Photo: Study: America More Diverse
During the last three decades, the United States has become more racially and ethnically diverse. Brown University examined this trend using data spanning the 1980-2010 period which determined: (a) the pervasiveness of diversity across America, focusing on metropolitan, micropolitan, and rural areas and places, and (b) the community characteristics that correlate with diversity.
Researchers found that almost all communities—whether large immigrant gateways or small towns—have grown more diverse. However, the data show a wide range of diversity pro¬files, from predominantly white communities (a shrinking number) to minority-majority and no-majority ones (an increasing number).
While surging Hispanic and Asian populations often drive these patterns, other groups, including African immigrants, Native Americans, and multi-racial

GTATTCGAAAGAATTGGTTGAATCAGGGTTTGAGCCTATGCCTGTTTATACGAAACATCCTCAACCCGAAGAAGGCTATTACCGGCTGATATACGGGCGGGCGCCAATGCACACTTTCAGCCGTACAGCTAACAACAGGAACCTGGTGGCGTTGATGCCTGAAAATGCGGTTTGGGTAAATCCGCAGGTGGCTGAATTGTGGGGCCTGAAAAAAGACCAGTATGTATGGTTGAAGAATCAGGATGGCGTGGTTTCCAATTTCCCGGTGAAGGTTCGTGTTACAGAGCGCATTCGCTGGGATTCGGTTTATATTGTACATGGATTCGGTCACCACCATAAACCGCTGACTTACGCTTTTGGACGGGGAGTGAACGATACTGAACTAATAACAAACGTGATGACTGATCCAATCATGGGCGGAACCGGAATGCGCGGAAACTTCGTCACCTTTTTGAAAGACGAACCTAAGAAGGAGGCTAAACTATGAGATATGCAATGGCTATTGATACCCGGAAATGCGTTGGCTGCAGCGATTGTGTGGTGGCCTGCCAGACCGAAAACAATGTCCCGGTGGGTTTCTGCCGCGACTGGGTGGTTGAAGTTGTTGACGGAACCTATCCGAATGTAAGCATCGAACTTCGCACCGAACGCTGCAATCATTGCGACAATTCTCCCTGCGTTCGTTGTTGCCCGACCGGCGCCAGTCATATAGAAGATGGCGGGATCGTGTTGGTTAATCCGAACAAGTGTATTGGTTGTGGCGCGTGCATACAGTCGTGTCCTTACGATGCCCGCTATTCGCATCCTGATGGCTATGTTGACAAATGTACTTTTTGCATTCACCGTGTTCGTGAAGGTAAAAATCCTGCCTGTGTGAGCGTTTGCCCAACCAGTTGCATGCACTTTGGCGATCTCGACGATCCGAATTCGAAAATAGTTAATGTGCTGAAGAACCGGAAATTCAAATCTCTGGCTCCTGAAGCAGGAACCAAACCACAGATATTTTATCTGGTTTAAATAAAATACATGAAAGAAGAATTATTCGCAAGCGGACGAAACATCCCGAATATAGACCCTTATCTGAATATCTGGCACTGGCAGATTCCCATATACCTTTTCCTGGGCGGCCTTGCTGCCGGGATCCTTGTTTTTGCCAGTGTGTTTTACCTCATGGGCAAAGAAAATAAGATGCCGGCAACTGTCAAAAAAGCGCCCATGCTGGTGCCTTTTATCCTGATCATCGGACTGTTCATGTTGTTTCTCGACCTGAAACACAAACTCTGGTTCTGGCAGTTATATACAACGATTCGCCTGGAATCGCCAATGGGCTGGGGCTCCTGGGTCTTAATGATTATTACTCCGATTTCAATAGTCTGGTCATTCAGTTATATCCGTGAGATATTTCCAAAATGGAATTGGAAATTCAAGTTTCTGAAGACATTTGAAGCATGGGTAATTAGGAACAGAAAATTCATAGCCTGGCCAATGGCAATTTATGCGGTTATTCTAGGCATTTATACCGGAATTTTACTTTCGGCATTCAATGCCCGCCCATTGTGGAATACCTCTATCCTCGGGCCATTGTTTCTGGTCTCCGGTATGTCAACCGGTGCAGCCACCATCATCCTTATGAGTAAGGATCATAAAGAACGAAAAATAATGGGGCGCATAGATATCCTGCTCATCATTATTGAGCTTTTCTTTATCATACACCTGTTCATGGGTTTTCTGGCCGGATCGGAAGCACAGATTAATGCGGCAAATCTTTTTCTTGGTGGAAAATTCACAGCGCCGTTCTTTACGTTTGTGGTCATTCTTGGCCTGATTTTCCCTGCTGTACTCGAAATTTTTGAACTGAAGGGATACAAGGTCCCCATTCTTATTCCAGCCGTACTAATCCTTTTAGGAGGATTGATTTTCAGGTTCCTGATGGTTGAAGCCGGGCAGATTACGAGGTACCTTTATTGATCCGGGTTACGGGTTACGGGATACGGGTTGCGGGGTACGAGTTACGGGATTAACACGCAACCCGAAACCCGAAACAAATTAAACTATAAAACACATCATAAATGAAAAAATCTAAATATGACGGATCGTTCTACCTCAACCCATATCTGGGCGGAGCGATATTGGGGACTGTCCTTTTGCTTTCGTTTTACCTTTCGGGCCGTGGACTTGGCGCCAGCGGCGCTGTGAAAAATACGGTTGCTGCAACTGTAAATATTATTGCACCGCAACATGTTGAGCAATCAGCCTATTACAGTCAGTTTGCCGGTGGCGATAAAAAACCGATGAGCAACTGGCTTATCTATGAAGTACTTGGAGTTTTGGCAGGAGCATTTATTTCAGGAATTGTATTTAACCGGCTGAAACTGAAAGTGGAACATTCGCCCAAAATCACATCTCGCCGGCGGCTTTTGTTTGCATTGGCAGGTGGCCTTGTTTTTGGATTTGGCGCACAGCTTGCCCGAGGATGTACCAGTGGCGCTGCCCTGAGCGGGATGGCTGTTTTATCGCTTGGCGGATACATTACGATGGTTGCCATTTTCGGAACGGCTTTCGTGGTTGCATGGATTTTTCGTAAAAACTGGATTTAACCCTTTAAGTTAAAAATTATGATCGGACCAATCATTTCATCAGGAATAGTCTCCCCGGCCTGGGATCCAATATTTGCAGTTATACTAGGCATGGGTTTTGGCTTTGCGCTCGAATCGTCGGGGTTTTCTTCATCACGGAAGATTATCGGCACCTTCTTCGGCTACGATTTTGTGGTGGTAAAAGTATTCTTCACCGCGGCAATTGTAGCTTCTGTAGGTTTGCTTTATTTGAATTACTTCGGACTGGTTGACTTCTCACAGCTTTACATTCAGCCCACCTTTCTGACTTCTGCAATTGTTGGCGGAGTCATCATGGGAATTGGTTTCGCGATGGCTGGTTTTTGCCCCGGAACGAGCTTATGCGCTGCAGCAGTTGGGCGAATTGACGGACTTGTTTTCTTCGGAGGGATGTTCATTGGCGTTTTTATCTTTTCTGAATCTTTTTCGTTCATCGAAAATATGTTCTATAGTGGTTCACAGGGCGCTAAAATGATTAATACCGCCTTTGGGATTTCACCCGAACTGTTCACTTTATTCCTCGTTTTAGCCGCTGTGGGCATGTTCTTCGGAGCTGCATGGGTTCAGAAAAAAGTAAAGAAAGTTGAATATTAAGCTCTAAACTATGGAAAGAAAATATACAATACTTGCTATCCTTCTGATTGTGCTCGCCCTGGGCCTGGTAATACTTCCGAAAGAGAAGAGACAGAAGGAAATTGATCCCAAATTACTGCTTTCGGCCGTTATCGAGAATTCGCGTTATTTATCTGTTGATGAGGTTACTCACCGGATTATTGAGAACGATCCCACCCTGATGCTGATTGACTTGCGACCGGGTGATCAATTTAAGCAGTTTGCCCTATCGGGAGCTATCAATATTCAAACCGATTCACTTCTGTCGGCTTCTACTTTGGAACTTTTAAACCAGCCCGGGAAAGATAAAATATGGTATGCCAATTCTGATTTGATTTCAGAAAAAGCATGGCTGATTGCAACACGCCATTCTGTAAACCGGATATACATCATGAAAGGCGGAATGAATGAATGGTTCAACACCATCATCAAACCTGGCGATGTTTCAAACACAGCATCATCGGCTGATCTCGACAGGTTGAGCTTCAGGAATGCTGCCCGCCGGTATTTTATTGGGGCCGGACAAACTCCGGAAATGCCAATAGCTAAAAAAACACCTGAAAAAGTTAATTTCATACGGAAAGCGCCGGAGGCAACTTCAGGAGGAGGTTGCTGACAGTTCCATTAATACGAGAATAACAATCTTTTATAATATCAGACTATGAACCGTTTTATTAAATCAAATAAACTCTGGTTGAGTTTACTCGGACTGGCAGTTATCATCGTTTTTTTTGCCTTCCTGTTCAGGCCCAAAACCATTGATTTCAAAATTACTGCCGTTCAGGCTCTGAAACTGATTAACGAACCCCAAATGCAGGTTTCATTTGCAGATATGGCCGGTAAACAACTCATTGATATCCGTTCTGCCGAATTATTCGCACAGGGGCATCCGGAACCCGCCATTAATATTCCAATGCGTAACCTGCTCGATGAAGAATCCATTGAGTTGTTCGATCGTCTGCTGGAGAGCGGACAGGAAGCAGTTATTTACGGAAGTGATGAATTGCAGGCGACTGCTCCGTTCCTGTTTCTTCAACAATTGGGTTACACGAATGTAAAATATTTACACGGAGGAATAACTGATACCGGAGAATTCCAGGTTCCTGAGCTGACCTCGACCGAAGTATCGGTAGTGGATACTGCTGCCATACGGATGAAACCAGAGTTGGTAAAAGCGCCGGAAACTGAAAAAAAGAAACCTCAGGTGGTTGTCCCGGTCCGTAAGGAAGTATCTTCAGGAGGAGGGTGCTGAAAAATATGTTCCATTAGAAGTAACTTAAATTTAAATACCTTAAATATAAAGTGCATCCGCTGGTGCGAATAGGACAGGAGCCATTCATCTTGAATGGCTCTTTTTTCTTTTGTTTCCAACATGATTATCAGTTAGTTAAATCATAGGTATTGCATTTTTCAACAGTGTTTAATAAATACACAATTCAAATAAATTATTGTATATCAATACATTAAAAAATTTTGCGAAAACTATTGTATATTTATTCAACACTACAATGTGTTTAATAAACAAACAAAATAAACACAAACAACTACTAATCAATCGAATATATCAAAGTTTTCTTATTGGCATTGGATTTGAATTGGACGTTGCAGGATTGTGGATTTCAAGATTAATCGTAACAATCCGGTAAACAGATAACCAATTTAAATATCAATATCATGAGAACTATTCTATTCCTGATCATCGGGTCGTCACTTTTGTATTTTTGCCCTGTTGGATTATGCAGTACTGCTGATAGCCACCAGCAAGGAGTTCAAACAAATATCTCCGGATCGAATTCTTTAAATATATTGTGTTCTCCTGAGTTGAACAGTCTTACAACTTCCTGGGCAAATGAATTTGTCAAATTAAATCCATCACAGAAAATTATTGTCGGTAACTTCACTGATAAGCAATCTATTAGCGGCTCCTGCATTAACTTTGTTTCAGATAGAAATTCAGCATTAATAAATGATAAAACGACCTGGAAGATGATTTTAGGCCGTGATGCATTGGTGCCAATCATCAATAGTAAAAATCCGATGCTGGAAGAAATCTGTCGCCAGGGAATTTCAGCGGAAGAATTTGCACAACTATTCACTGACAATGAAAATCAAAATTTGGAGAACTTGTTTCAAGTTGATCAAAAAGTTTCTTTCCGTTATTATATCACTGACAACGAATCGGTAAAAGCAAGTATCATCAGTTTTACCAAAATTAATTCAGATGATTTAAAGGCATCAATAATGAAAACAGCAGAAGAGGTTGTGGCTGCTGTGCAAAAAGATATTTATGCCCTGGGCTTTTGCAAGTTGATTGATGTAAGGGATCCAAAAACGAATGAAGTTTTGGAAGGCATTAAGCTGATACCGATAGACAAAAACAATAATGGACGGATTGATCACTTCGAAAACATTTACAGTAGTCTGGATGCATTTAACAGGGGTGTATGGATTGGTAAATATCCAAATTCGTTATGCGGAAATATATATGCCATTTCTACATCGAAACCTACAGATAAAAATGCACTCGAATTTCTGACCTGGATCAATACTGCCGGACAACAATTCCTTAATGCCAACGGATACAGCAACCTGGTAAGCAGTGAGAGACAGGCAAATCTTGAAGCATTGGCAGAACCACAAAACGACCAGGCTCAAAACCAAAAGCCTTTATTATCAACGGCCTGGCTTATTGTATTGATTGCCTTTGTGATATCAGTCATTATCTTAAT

individuals, contribute to the distinctive mixes evident from one community to the next.
As for the drivers of diversity, communities with large populations, abundant rental housing, and a range of jobs are more diverse. So are those where the government and/or the military is a key employer. Locationally, diversity tends to be higher in coastal regions and along the southern border.
In short, the researchers concluded a growing number of Americans now live in communities where multiple groups—Hispanics, blacks, and Asians as well as whites—are present in significant proportions.
Click here to read the entire study “American Communities Project of Brown University.”